In 1930, at the age of 16, Hawkins graduated from Birmingham Industrial and moved to Montgomery to attend State Teachers College (now Alabama State University) on a tennis scholarship, but gave that up to major in music. Of the college’s three different bands at the time, the Collegians, the Revelers, and the Cavaliers, the best musicians played in the Collegians, which eventually included Hawkins and his friends Henry, Range, and Wilbur “Dud” Bascomb. In the early 1930s, the bands toured to make money for the school, with earnings beyond salaries and expenses sent to Montgomery. While touring the South and Midwest, the Collegians gained a reputation as one of the best college bands in the country. Led by J. B. Sims, it played jazz and dance tunes, but also military music and symphonic pieces. Hawkins graduated in 1934, but stayed on to teach music and play with the band.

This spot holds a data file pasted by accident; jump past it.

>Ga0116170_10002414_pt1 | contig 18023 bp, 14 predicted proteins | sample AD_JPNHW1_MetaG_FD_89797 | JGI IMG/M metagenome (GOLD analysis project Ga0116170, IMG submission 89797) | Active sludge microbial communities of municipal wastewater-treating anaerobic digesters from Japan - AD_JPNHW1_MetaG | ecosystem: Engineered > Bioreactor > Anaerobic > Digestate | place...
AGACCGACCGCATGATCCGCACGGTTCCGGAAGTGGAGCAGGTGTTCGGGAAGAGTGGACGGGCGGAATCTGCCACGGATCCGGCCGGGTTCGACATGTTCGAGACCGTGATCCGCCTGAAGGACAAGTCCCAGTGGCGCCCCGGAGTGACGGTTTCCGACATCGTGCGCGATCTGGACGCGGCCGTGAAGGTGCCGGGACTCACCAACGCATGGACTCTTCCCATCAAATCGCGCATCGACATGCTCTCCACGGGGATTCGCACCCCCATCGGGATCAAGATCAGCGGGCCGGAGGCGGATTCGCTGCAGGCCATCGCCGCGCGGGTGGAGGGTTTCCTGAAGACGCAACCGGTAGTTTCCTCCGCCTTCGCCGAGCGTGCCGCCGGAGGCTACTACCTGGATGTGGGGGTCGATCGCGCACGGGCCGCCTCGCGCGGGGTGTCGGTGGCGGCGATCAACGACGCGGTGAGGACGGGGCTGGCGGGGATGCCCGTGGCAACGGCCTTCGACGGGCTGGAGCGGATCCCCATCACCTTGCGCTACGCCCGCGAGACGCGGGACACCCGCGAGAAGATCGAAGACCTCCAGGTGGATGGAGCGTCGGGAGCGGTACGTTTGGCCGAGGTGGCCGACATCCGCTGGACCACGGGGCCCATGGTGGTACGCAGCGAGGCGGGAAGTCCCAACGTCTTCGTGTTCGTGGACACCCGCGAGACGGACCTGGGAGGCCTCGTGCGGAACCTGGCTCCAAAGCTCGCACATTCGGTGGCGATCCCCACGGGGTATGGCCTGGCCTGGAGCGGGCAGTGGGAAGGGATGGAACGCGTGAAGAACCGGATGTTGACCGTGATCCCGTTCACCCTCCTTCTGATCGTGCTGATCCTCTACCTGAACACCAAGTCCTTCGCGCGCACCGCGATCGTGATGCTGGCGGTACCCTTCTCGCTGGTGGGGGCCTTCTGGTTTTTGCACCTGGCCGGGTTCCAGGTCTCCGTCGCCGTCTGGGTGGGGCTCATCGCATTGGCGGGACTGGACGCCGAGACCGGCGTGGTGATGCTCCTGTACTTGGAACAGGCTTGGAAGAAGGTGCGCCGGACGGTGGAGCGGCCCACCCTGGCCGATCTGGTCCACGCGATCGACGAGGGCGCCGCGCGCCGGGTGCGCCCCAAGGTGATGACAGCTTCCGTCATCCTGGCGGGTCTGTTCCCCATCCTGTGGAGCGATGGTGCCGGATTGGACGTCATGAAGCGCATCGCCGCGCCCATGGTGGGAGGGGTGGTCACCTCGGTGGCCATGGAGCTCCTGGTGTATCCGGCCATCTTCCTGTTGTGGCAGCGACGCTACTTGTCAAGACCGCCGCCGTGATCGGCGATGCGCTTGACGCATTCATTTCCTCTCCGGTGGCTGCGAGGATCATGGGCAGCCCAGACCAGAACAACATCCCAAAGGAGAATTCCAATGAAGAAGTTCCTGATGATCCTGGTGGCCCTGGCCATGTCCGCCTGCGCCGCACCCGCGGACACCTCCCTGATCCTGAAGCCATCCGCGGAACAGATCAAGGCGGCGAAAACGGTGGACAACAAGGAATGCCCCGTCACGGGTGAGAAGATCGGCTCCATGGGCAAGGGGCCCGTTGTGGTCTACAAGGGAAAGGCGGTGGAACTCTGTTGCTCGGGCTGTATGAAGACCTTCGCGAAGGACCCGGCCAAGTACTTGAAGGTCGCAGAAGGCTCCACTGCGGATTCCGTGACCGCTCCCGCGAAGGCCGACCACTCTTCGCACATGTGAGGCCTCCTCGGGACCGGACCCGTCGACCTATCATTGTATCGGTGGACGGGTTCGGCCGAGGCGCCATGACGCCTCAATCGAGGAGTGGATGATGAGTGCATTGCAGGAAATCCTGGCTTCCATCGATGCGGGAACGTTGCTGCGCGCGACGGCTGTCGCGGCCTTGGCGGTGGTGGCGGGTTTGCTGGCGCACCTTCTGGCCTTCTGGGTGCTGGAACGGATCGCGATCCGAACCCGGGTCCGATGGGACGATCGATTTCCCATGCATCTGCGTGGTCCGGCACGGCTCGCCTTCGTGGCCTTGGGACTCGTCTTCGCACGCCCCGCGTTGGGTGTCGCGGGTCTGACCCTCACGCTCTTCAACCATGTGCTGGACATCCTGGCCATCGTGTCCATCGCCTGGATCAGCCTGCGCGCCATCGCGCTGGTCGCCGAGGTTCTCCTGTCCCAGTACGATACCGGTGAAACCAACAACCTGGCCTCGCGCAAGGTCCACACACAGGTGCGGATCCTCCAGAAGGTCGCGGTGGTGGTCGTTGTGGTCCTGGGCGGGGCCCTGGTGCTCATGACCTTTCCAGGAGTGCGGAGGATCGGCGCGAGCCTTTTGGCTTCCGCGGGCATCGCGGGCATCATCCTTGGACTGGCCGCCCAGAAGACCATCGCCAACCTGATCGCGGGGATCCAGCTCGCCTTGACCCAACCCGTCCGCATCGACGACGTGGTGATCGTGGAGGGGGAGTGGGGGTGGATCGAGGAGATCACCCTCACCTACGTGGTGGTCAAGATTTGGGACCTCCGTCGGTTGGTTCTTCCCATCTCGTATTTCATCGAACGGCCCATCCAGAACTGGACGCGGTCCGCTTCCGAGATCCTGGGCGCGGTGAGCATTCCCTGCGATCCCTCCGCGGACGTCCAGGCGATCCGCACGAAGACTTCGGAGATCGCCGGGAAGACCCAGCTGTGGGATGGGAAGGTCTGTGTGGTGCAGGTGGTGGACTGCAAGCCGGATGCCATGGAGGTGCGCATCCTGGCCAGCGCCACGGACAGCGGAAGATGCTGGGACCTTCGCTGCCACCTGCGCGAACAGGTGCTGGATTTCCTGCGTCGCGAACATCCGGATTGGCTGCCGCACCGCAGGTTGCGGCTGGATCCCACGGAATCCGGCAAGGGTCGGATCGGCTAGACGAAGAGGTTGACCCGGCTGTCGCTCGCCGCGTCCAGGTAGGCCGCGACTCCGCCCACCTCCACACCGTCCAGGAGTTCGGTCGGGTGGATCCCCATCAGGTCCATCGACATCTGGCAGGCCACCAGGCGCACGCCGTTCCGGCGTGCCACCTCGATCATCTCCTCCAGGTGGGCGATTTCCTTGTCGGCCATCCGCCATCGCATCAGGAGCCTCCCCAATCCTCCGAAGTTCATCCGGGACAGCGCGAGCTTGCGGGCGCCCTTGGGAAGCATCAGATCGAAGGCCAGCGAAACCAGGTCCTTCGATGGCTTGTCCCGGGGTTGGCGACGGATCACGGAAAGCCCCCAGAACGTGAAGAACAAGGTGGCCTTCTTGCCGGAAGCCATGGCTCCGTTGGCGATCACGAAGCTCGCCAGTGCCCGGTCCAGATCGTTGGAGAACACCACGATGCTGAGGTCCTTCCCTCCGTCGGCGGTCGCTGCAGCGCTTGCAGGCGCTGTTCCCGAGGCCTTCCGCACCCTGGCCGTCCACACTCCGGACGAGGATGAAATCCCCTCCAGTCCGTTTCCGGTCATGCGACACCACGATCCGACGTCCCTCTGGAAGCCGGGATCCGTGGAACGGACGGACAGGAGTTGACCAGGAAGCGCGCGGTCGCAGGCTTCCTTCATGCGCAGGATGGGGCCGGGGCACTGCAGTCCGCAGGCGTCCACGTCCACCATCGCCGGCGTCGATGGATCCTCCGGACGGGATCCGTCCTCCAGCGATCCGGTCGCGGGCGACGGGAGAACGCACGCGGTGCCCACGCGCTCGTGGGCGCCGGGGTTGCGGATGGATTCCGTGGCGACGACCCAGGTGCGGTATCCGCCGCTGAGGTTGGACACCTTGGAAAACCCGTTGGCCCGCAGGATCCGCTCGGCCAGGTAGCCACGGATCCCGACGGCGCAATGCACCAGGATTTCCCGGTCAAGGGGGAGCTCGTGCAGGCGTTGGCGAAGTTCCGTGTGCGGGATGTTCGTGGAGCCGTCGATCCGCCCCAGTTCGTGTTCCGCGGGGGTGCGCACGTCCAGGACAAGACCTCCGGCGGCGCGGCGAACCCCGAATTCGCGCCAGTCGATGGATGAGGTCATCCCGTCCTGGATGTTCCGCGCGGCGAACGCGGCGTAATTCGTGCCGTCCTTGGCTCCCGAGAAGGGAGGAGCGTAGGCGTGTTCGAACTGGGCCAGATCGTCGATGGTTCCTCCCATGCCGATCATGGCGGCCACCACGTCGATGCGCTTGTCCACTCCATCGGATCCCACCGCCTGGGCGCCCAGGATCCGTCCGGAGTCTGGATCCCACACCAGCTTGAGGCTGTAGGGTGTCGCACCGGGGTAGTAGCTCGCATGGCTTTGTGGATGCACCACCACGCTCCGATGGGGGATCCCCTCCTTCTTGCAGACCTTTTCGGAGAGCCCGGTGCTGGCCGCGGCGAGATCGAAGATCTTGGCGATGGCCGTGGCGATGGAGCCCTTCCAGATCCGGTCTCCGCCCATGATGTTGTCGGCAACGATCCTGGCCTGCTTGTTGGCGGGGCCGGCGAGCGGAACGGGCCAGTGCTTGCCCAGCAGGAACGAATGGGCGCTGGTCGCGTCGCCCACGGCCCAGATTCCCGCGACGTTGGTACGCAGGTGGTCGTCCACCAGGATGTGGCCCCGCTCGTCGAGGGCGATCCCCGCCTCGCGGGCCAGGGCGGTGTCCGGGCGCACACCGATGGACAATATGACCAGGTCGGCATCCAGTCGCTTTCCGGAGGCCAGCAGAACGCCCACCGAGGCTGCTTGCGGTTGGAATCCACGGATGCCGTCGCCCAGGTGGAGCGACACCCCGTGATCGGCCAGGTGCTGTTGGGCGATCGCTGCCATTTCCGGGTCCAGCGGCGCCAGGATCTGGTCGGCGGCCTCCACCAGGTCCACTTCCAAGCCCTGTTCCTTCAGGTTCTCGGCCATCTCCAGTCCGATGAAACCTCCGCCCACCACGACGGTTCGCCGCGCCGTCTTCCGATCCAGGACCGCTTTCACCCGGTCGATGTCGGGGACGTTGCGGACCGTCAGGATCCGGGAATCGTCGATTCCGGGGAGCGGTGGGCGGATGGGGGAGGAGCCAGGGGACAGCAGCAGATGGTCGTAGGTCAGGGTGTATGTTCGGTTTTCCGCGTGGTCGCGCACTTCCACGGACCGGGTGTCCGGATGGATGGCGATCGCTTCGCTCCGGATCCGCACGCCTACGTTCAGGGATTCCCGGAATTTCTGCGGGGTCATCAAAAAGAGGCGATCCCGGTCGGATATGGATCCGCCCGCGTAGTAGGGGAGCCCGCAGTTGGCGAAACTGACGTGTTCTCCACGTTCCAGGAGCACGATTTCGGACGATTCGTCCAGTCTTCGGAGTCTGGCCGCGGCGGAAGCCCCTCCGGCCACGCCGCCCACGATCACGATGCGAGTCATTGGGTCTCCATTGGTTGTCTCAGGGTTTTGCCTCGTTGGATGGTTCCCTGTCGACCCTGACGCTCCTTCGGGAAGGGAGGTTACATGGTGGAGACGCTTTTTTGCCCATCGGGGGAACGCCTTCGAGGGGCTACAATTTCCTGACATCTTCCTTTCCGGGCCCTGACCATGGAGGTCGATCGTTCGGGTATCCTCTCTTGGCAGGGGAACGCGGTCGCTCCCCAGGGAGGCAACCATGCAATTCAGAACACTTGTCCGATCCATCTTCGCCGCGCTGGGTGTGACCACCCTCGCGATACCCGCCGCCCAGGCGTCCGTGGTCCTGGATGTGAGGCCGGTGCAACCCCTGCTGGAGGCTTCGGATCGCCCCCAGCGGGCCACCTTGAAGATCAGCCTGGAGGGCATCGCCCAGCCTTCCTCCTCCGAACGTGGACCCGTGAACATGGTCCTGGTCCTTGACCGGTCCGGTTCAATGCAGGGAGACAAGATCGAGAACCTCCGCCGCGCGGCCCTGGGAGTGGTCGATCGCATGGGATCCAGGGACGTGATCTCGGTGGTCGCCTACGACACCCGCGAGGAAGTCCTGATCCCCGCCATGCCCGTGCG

Hawkins and the Collegians first earned fame in 1934, when touring the Northeast. While in Asbury Park, New Jersey, musicians from New York City came to hear them play, and the band was invited to the Harlem Opera House and Brooklyn’s Fox Folly. Given the chance to turn professional and make more money, Hawkins and most members decided to stay in New York, with Hawkins replacing Sims as bandleader. During their first few years, they played various clubs in New York, including the Apollo Theater, as well as school dances and other venues, and continued touring. A bit rough and unpolished early on, the band developed a more refined hard-swinging approach popular with dancers. Specializing in medium-fast tempos, mixing swing tunes with ballads, and maintaining a bluesy quality, the band’s music reflected the influences of Louis Armstrong, Jimmy Lunceford, and Count Basie.